The Polar Satellite Launch Vehicle launch complex was commissioned during 1990. It has a 3,450 tonne,[11] 76.5 m high Mobile Service Tower (MST) which provides the SP-3 payload clean room. The solid propellant motors for the PSLV are processed by SHAR, which also carries out launch operations. The first launch of the PSLV took place on 20 September 1993.[12]

Geosynchronous Satellite Launch Vehicle (GSLV) edit

The first launch of India's Geosynchronous Satellite Launch Vehicle (GSLV) was successfully completed on 18 April 2001. GSLV, with its own cryogenic upper stage, has enabled the launch of communications satellites of the class up to 2 tonnes. The next variant of GSLV is GSLV Mk III with its own cryogenic high-thrust engine and stage capable of launching communications satellites of the 4-ton class.[13]

Facilities edit

 
Panoramic view of SDSC-SHAR, Sriharikota.
 
Vehicle being moved from Solid Stage Assembly Building.
 
Vehicle coming out of the Vehicle Assembly Building.

The SDSC has two operational orbital launch pads. SHAR is ISRO's satellite launching base and additionally provides launch facilities for the full range of Rohini sounding rockets. The Vehicle Assembly, Static Test and Evaluation Complex (VAST, previously STEX) and the Solid Propellant Space Booster Plant (SPROB) are located at SHAR for casting and testing solid motors. The site also has a Telemetry, Tracking, Range Instrumentation, & Control centre for Range Operation (RO), Liquid Propellant Storage and Servicing Facilities (LSSF), the Management Service Group and Sriharikota Common Facilities. The PSLV launch complex was commissioned in 1990. It has a 3,450 tonne, 76.5 m high Mobile Service Tower (MST) which provides the SP-3 payload clean room.[14]

The Solid Propellant Space Booster Plant (SPROB) processes large size propellant grains for the satellite launch vehicles. The Vehicle Assembly & Launching Facility (VALF), Solid Motor Preparation & Environmental Testing Facility (SMP&ETF) tests and qualifies different types of solid motor for launch vehicles. The control centre at SHAR houses computers and data processing, closed circuit television, real-time tracking systems and meteorological observation equipment. It is linked to eight radars located at Sriharikota and the five stations of ISRO's Telemetry, Tracking & Command Network (ISTRAC).[citation needed]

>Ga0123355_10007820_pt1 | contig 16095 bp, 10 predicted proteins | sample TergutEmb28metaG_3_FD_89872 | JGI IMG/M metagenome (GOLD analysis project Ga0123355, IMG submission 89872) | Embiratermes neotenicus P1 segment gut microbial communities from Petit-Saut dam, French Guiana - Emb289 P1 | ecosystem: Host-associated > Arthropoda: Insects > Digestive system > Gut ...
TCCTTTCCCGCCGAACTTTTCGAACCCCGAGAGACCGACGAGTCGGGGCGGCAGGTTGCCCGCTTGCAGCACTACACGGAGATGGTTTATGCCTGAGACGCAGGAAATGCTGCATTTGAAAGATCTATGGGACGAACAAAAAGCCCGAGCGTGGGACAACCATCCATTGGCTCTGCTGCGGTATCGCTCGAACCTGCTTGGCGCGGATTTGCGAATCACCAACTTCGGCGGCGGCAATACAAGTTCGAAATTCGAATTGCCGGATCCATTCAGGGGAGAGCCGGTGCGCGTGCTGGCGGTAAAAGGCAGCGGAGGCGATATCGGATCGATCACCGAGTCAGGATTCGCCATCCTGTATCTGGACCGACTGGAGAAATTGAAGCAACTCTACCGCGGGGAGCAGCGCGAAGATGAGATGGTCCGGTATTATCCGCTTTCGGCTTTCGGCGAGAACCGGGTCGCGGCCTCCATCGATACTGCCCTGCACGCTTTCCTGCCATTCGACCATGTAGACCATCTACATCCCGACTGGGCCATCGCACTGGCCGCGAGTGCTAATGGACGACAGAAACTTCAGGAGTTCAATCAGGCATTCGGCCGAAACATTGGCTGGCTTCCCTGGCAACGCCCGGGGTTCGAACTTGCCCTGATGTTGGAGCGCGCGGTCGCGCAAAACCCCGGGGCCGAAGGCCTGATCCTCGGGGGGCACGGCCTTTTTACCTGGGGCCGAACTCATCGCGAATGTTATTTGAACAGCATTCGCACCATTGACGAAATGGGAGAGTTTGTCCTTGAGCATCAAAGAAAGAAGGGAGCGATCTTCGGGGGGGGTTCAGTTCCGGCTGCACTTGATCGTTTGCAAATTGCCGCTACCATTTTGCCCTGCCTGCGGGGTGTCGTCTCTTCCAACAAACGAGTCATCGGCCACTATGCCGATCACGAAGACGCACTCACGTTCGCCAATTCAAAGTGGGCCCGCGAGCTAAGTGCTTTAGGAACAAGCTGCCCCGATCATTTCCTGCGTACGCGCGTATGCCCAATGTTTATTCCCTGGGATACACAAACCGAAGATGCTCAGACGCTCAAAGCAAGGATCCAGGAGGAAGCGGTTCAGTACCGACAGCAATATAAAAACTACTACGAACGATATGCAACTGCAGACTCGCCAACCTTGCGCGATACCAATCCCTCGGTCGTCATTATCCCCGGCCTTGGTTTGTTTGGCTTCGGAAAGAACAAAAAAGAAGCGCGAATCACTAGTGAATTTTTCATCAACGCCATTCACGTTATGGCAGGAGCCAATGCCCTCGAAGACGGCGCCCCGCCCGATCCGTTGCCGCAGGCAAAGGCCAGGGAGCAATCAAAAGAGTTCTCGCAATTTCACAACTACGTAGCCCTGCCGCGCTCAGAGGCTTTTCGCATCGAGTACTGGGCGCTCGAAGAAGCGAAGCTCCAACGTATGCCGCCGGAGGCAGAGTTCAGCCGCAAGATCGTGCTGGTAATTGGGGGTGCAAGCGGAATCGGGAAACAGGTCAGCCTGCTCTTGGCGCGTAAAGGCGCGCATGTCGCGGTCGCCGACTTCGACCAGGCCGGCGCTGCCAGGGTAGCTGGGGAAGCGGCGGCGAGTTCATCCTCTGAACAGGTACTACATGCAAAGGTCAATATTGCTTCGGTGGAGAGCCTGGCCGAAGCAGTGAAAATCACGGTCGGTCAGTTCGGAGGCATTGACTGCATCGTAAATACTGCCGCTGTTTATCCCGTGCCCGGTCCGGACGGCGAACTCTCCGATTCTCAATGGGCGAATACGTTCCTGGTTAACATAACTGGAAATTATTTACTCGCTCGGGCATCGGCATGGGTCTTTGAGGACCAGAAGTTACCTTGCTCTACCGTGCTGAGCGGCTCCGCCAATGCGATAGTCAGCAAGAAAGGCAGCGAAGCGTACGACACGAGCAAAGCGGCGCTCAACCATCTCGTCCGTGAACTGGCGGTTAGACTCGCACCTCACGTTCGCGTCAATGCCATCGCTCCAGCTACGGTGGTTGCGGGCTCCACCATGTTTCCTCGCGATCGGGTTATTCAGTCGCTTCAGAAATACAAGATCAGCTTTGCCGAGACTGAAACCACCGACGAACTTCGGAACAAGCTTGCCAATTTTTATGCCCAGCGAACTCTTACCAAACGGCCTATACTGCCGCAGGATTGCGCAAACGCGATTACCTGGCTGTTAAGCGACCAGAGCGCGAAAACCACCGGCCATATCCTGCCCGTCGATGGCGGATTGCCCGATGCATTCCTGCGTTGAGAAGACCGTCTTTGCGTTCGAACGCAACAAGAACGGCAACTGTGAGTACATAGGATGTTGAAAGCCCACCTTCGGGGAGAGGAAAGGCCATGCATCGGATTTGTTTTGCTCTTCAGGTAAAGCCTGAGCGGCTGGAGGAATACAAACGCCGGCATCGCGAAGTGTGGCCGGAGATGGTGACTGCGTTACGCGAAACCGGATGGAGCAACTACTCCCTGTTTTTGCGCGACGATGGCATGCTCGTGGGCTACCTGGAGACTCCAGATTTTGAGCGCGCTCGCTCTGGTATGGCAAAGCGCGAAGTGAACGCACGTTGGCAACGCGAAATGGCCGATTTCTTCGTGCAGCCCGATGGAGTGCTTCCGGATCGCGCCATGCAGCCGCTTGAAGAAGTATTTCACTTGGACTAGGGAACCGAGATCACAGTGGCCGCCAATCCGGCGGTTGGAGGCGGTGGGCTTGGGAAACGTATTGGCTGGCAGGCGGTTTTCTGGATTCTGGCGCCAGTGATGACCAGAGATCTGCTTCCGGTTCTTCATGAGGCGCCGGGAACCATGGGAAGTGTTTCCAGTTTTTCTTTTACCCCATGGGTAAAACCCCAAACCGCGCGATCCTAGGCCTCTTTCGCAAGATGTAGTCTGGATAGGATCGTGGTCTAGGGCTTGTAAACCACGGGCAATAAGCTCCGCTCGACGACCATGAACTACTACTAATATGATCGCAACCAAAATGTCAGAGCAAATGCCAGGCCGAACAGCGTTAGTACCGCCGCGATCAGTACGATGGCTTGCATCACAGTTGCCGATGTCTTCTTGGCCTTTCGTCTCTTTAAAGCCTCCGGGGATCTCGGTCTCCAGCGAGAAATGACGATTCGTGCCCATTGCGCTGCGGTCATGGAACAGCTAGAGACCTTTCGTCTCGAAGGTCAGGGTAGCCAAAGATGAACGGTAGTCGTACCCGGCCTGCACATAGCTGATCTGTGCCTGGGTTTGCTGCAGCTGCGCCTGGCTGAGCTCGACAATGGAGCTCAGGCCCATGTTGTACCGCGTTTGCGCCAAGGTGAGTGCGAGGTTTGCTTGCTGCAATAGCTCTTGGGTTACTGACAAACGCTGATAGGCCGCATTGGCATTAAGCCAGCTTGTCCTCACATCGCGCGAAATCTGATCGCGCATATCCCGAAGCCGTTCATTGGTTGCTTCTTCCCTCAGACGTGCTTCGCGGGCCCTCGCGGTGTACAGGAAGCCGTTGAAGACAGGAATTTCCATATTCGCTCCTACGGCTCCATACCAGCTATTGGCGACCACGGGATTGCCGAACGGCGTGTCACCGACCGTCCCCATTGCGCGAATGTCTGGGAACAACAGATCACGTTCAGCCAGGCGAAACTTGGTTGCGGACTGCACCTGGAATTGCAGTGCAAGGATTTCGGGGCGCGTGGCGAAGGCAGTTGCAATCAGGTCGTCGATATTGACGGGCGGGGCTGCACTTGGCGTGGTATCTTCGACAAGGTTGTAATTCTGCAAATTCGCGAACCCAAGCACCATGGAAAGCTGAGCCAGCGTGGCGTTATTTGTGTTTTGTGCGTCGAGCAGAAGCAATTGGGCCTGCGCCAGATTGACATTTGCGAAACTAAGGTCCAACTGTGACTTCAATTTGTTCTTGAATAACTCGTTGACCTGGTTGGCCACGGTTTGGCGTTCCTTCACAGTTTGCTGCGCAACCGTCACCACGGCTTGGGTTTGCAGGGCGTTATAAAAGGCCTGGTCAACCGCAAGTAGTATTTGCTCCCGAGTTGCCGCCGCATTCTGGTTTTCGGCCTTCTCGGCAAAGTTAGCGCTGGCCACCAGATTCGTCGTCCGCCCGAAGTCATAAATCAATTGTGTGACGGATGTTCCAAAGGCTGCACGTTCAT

The propellant production plant produces composite solid propellant for rocket motors of ISRO using ammonium perchlorate (oxidiser), fine aluminium powder (fuel) and hydroxyl terminated polybutadiene (binder). The solid motors processed here include those for the first-stage booster motor of the Polar Satellite Launch Vehicle (PSLV) — a five segmented motor of 2.8 m (9 ft 2 in) diameter and 22 m (72 ft) length, weighing 160 tonnes (160 long tons; 180 short tons) with a thrust level of 450 tonnes (440 long tons; 500 short tons).

Rocket motors and their subsystems have to be rigorously tested and evaluated on ground before they are declared flight worthy. The facilities at SDSC are used for testing solid rocket motors, both at ambient conditions and simulated high altitude conditions. Besides these, there are facilities for conducting vibration, shock, constant acceleration and thermal/humidity tests.

SDSC has infrastructure for launching satellites into low Earth orbit, polar orbit and geo-stationary transfer orbit. The launch complexes provide support for vehicle assembly, fueling, checkout and launch operations. The centre also has facilities for launching sounding rockets for atmospheric studies. The mobile service tower, launch pad, preparation facilities for different launch stages & spacecraft, storage, transfer and servicing facilities for liquid propellants, etc., are the principal parts of the PSLV/GSLV launch complex.

For supporting the GSLV Mark III, additional facilities were set up at SDSC. A new plant (SPP) is set up to process heavier class boosters with 200 tonnes of Solid propellant. The static test complex is being augmented for qualifying the S-200 booster. Other new facilities include a Solid Stage Assembly Building, Satellite Preparation and Filling Facility and Hardware Storage buildings. The existing liquid propellant and cryogenic propellant storage and filling systems, Propellant Servicing Facilities will also be augmented. The range instrumentation system will be enhanced further.[citation needed]

SDSC also has a S band Doppler weather radar[15] that contributes to India Meteorological Department radar network and serves as a stand-in for Doppler weather radar in Chennai.[16]

ISRO opened a viewing gallery at the Satish Dhawan Space Centre in March 2019. The gallery faces the two launchpads and can accommodate 5,000 people giving the general public the opportunity to witness rocket launches. The launch of PSLV-C45 on 1 April 2019 was the first launch that allowed spectators into the gallery.[17]

Launch pads edit

SLV-3 Launch Pad edit

The SLV3 Launch Pad, located at 13°39′59″N 80°13′38″E / 13.6664°N 80.2272°E / 13.6664; 80.2272 (SLV3 Launch Pad), began operation in 1979 and was decommissioned in 1994. It was used by two launch vehicles of the ISRO: the Satellite Launch Vehicle (SLV) and the Augmented Satellite Launch Vehicle (ASLV).[18] Initially it was built for launching SLV-3s but was later also used as an ASLV launch complex.[19] The first launch from this pad occurred on 10 August 1979, and was that of the first experimental flight of SLV-3 carrying the Rohini Technology Payload satellite. The last flight was of ASLV on 4 May 1994 carrying SROSS-C2.[18]

First Launch Pad edit

 
PSLV C40 in XL configuration before launch at First Launch Pad.

The First Launch Pad,[20] located at 13°44′00″N 80°14′05″E / 13.7333°N 80.2347°E / 13.7333; 80.2347 (First Launch Pad), began operation in 1993. It is currently used to launch the Polar Satellite Launch Vehicle, and formerly used by the Geosynchronous Satellite Launch Vehicle. It is one of two operational orbital launch pads at the site, the other being the Second Launch Pad,[21] which opened in 2005. The first launch from this pad occurred on 20 September 1993, and was the maiden flight of the Polar Satellite Launch Vehicle carrying the IRS-1E satellite. The maiden flight of the Small Satellite Launch Vehicle also occurred from this pad on 7 August 2022.